"Battleship" looks, frankly, hilarious. Berg is smart enough to know that there is something inherently ridiculous about making a film based on that game, and so he's embraced that and made a movie that looks, based on this first trailer, to be blatantly aware of what it is. That Brooklyn Decker/Taylor Kitsch stuff on the beach is straight out of the "Armageddon" playbook… all we need are some animal crackers. And the dynamic between Kitsch and Liam Neeson looks awfully familiar as well for fans of Michael Bay's movie about the meteor the size of Texas.
Baldwin is the one member of the "Chuck" cast who refuses (publicly, at least) to believe that these 13 episodes will be the end of the show. Regardless of when "Chuck" concludes, John Casey has definitely evolved over the last four seasons, and we talked about how Baldwin has tried to keep the character's edge while letting him grow, about the Casey/Morgan friendship, and more.
Hope you liked these. As with almost everything at Comic-Con, there wasn't much time, but I tried to get a sense of what these people will miss about the show.
Romantic comedy is a difficult genre to get right, and I think that's because audiences are so painfully undemanding when it comes to what they'll pay to see. As long as producers and writers and directors are rewarded for just maintaining the status quo and making the same thing over and over, there's no reason for anyone to try any harder. In the case of "Crazy Stupid Love," it is obvious that everyone involved is aware of the cliches they're up against, and they seem determined to avoid the traps that are inherent to this kind of material. They are more successful than not, thanks in large part to a great cast, and overall, the film is an above-average example of how to do this.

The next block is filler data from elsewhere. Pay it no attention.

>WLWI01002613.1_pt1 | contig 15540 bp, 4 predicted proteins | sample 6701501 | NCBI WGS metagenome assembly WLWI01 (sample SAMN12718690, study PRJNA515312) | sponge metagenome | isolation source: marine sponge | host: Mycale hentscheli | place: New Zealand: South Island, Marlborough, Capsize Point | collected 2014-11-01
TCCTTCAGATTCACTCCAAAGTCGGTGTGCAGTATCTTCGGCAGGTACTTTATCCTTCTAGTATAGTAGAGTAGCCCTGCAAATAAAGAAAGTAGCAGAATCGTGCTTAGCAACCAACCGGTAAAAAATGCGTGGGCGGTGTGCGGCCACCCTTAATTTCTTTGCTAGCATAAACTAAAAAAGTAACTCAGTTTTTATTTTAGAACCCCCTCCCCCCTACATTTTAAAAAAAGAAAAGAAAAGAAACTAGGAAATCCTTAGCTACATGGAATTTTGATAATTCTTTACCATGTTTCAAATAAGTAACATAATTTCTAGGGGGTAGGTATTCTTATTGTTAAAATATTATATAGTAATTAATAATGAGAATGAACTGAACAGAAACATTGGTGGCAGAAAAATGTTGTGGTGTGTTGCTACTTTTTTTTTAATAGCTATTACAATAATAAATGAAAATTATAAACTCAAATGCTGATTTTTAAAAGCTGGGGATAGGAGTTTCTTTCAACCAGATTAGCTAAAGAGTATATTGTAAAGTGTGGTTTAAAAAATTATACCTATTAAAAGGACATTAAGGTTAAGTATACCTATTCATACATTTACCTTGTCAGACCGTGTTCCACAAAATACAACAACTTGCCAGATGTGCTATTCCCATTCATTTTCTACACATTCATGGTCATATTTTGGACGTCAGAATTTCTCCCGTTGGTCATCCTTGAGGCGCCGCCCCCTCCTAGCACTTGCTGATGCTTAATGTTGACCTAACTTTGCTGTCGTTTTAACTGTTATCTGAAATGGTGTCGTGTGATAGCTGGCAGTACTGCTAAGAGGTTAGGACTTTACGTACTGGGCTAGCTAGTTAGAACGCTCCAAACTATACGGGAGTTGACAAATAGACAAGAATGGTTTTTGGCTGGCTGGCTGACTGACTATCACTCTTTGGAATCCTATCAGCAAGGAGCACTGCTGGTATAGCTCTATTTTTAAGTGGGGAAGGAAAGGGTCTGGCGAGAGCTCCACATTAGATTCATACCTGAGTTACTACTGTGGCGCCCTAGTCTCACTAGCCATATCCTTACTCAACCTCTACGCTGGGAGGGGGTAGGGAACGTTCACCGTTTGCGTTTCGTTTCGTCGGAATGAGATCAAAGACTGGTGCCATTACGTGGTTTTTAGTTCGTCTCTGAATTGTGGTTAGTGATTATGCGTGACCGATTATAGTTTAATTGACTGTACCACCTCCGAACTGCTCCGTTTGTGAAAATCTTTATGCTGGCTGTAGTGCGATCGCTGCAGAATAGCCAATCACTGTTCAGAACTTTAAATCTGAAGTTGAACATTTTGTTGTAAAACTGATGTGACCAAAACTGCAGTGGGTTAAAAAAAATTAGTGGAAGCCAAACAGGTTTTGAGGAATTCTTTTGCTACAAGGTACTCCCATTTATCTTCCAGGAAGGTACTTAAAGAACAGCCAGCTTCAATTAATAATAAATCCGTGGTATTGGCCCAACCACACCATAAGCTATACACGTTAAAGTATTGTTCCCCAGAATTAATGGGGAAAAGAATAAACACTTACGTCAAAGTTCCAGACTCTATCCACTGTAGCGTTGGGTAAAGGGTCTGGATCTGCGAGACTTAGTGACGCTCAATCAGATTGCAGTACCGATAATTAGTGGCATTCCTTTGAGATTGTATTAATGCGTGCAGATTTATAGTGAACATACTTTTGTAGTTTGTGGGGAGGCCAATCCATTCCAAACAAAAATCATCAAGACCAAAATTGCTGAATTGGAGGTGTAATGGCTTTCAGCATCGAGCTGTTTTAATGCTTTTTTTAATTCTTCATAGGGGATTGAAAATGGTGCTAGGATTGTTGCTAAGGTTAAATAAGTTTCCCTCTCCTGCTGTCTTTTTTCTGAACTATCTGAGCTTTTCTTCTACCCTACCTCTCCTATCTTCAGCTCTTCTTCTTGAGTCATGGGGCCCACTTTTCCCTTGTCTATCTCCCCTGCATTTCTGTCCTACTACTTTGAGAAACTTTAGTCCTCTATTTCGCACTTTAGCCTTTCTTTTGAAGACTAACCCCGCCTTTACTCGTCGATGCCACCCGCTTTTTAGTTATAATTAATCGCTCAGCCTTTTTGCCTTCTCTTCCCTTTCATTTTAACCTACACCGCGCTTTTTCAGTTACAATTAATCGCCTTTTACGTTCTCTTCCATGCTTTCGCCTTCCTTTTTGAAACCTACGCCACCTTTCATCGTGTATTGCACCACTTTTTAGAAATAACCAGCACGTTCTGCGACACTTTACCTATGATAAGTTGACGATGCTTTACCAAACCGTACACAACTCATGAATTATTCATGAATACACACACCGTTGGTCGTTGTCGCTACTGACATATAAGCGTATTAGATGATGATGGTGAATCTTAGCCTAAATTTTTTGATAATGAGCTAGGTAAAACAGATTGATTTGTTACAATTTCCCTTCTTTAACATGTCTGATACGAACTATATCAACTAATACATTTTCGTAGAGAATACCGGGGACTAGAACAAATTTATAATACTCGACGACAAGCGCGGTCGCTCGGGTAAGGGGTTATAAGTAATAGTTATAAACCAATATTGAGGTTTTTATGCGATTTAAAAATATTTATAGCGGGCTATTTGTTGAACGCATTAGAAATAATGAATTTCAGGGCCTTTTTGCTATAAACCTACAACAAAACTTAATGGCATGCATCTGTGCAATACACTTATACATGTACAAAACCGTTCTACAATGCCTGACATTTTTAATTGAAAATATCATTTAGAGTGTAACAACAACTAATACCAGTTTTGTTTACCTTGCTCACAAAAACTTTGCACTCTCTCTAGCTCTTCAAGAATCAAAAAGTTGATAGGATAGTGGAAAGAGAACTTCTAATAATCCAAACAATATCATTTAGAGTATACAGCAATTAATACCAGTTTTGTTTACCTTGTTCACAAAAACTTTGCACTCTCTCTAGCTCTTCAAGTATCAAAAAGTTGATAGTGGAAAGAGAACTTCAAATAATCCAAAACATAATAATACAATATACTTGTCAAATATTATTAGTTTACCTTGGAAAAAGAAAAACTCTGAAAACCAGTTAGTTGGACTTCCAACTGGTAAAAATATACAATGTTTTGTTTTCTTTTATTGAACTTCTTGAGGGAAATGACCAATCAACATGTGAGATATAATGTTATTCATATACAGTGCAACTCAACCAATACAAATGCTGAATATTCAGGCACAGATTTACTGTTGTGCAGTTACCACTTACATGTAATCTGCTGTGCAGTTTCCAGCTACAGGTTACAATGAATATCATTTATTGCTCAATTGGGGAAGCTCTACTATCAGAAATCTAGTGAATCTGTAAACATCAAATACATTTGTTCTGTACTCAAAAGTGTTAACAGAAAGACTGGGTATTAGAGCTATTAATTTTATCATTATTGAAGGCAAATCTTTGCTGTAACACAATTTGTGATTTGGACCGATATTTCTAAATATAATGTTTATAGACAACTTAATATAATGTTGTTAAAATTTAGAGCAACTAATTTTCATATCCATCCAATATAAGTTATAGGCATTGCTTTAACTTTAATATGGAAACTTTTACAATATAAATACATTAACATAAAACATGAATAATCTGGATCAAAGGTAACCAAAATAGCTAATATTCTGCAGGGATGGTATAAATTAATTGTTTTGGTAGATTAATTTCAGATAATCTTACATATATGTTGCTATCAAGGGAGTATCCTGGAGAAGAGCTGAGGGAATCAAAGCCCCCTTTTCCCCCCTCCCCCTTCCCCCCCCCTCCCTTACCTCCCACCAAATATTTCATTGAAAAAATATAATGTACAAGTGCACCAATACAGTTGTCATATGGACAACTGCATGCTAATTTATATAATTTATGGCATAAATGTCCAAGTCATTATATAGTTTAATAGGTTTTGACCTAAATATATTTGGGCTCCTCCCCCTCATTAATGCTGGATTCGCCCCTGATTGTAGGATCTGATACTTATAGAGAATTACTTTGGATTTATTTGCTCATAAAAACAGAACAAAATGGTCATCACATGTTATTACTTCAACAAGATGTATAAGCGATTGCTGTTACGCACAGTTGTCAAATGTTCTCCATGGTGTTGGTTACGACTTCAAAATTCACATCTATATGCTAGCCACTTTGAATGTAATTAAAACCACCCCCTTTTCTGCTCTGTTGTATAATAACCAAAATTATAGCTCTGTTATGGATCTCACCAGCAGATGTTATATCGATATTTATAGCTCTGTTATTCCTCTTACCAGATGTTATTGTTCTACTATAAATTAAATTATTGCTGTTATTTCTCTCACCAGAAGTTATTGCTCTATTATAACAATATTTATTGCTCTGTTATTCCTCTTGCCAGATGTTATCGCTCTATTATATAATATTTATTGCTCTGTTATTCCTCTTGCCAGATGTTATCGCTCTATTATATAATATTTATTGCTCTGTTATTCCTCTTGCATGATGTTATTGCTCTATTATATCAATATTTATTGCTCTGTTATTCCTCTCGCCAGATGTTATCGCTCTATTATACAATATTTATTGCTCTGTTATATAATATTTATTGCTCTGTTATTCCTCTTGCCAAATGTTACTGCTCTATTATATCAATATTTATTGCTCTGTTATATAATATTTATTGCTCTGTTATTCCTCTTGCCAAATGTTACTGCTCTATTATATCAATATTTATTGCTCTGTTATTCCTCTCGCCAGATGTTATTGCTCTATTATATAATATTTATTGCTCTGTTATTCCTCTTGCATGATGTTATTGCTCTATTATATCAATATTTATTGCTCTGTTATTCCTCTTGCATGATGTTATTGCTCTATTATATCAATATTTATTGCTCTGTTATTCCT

Although next to no one saw "I Love You, Philip Morris," the last film directed by Glenn Ficarra and John Requa, but it was a smart, wicked, impressive take on the romantic comedy that pretty much exploded all the conventions of the genre, not least because the story dealt with two men as the central couple. The two of them worked together as a writing team first on the films "Cats & Dogs," "Bad Santa," and the remake of "The Bad News Bears." Oddly, they did not write "Crazy Stupid Love," which was instead written by Dan Fogelman, whose credits include "Cars," "Bolt," and "Tangled." From that list of credits, I wouldn't really imagine a film like "Crazy Stupid Love" to result from the collision between them all, but it seems like their sensibilities are a nice mesh, and the result is something that definitely has a very mainstream sensibility, but punctuated with some genuine observation, some honest insight into the way we all struggle towards what we think we want, and how we often lie to ourselves about what that is.